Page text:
3 MIN READ
Video: Sexism and sexuality in games
Dragon Age lead writer David Gaider takes a look at how romantic characters evolved from Baldur's Gate II to the Dragon Age series.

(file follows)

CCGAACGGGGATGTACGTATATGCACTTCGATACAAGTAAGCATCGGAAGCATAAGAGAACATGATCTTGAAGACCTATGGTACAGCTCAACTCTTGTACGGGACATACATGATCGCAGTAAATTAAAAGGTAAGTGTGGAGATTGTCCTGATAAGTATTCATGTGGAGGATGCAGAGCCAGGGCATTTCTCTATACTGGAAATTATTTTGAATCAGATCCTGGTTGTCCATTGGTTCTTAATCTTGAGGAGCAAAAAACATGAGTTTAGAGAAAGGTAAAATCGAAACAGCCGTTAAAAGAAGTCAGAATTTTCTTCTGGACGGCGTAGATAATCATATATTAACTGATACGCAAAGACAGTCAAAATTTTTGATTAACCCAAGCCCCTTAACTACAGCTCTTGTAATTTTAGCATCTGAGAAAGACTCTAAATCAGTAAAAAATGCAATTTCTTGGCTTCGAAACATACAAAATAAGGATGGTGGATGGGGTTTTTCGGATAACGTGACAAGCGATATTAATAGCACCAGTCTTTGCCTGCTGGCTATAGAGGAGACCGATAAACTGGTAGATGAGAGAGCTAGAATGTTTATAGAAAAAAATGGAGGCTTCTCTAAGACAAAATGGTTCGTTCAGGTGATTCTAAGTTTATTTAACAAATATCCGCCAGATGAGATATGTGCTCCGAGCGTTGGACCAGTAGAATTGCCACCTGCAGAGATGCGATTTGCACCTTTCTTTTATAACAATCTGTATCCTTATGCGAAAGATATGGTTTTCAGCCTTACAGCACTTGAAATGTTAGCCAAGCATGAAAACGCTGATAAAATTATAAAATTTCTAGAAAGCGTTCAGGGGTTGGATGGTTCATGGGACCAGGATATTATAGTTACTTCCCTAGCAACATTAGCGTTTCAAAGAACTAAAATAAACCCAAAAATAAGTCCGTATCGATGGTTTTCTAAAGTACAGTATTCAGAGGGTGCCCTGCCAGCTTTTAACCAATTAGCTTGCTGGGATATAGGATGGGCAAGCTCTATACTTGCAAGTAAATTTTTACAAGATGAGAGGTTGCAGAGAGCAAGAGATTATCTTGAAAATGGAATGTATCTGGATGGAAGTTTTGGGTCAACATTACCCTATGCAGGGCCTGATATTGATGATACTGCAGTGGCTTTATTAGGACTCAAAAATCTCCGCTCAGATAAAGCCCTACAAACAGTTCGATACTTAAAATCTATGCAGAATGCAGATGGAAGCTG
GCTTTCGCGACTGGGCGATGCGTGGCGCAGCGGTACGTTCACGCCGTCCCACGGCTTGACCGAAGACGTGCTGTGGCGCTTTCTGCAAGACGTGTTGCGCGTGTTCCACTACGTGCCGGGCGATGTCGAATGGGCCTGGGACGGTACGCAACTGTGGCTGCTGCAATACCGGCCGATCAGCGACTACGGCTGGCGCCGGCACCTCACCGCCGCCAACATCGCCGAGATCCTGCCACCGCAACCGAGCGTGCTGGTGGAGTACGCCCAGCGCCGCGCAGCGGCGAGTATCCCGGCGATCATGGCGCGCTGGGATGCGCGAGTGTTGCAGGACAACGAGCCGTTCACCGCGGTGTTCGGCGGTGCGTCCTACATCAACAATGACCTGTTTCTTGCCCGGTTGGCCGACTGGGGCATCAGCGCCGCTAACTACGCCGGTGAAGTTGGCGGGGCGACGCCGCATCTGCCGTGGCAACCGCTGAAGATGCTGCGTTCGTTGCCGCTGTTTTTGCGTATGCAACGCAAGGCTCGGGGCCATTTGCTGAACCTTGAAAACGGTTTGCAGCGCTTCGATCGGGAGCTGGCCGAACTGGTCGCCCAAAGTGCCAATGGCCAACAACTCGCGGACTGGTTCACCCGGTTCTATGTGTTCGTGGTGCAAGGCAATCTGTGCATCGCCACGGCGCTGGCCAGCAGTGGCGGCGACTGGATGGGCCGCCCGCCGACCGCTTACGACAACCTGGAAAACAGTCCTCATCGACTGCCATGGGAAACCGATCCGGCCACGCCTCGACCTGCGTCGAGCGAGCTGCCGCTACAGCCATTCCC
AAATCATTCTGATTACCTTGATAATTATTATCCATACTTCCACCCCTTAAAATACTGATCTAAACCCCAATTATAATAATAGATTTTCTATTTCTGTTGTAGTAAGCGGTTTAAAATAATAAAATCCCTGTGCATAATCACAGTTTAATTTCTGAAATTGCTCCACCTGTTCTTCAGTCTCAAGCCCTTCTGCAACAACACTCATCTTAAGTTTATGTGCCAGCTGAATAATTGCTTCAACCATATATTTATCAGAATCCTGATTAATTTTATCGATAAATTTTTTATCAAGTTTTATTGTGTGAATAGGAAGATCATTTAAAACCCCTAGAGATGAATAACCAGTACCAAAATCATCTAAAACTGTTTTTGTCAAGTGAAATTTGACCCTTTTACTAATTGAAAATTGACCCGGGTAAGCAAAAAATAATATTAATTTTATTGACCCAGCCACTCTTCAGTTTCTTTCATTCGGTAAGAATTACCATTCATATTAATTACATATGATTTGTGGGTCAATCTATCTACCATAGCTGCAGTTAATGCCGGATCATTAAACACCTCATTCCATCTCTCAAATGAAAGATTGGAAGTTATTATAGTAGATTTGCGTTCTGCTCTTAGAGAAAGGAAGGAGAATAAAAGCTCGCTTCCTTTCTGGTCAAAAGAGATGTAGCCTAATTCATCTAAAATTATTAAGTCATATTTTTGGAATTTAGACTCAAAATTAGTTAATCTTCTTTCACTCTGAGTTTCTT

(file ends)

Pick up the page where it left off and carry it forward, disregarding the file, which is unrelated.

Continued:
This article is being highlighted as one of Gamasutra's top stories of 2013. "Are we requiring the female protagonist to work harder and sell more in order to prove herself?" asks Dragon Age lead writer David Gaider, in this GDC 2013 video about sexism and sexuality in games, free courtesy of GDC Vault. In examining his own career, Gaider takes a brief look at how romantic characters evolved from Baldur's Gate II to the Dragon Age series. While he recognizes not all games can or should be all things to all people, he believes the industry could be less dis-inviting of players who would otherwise be paying customers. He urges those who choose to design minority characters to consider their roles and purpose in the game. Additionally, he suggests those of privilege to seek out possible groups affected by design choices and talk to them, or if security requires it not leave the office, to hire diversely. Their unique viewpoints, he said, should be considered "assets," not "affirmative action." Session Name: Sex in Video Games Speaker(s): David Gaider Company Name(s): BioWare EA Track / Format: Design Description: Games have reached the point where realistic portrayals of sex and adult relationships are possible, but what does this mean to us as developers? How much responsibility do we have in addressing issues of sexism and sexuality, and are we inadvertently making statements about what is acceptable, even when we don't mean to say anything at all? Our industry is struggling with a conflict between the desire to be taken seriously as an art form, and the desire to avoid addressing social issues because what we make are "just games." These things have implications on our sales, and while they can be addressed, it can only happen if we are willing to acknowledge that greater discussion of the topic within the industry is merited.